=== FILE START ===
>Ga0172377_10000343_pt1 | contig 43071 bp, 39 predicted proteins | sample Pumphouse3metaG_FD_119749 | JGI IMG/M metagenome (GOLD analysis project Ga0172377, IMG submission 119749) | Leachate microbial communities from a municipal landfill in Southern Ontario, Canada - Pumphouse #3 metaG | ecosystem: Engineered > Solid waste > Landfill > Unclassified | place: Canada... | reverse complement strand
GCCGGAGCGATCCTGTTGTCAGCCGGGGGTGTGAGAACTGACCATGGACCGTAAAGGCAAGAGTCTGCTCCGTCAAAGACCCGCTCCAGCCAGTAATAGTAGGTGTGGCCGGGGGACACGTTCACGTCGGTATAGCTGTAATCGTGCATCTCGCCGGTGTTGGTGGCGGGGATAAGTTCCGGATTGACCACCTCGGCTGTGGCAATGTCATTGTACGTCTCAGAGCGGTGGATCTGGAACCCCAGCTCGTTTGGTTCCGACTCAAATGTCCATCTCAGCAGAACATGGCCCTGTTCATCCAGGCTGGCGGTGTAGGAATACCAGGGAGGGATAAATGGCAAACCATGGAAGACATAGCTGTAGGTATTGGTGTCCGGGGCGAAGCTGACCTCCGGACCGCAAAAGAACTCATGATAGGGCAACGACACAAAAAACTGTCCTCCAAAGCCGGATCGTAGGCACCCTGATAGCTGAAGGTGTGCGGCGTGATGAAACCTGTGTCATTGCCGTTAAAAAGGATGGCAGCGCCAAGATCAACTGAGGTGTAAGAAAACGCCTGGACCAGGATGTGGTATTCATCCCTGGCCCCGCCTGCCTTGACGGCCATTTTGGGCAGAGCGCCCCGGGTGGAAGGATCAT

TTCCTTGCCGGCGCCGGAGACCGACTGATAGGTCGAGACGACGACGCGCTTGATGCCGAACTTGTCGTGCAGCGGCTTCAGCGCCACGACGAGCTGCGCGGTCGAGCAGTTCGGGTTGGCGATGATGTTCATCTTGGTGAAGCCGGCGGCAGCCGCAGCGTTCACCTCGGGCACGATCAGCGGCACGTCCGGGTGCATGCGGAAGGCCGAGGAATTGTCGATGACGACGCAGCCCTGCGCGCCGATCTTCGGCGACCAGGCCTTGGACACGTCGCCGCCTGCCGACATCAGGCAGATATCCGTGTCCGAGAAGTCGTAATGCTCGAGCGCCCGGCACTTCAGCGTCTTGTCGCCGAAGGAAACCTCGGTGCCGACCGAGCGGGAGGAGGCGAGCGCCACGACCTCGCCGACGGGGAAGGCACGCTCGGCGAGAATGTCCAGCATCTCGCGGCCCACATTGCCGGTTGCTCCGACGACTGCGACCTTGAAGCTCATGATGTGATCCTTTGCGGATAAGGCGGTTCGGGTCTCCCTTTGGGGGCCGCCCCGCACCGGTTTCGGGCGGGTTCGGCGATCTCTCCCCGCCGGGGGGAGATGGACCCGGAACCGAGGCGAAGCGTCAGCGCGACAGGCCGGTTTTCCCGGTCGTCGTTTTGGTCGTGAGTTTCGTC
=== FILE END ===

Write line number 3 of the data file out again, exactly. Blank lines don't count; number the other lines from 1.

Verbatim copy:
TTCCTTGCCGGCGCCGGAGACCGACTGATAGGTCGAGACGACGACGCGCTTGATGCCGAACTTGTCGTGCAGCGGCTTCAGCGCCACGACGAGCTGCGCGGTCGAGCAGTTCGGGTTGGCGATGATGTTCATCTTGGTGAAGCCGGCGGCAGCCGCAGCGTTCACCTCGGGCACGATCAGCGGCACGTCCGGGTGCATGCGGAAGGCCGAGGAATTGTCGATGACGACGCAGCCCTGCGCGCCGATCTTCGGCGACCAGGCCTTGGACACGTCGCCGCCTGCCGACATCAGGCAGATATCCGTGTCCGAGAAGTCGTAATGCTCGAGCGCCCGGCACTTCAGCGTCTTGTCGCCGAAGGAAACCTCGGTGCCGACCGAGCGGGAGGAGGCGAGCGCCACGACCTCGCCGACGGGGAAGGCACGCTCGGCGAGAATGTCCAGCATCTCGCGGCCCACATTGCCGGTTGCTCCGACGACTGCGACCTTGAAGCTCATGATGTGATCCTTTGCGGATAAGGCGGTTCGGGTCTCCCTTTGGGGGCCGCCCCGCACCGGTTTCGGGCGGGTTCGGCGATCTCTCCCCGCCGGGGGGAGATGGACCCGGAACCGAGGCGAAGCGTCAGCGCGACAGGCCGGTTTTCCCGGTCGTCGTTTTGGTCGTGAGTTTCGTC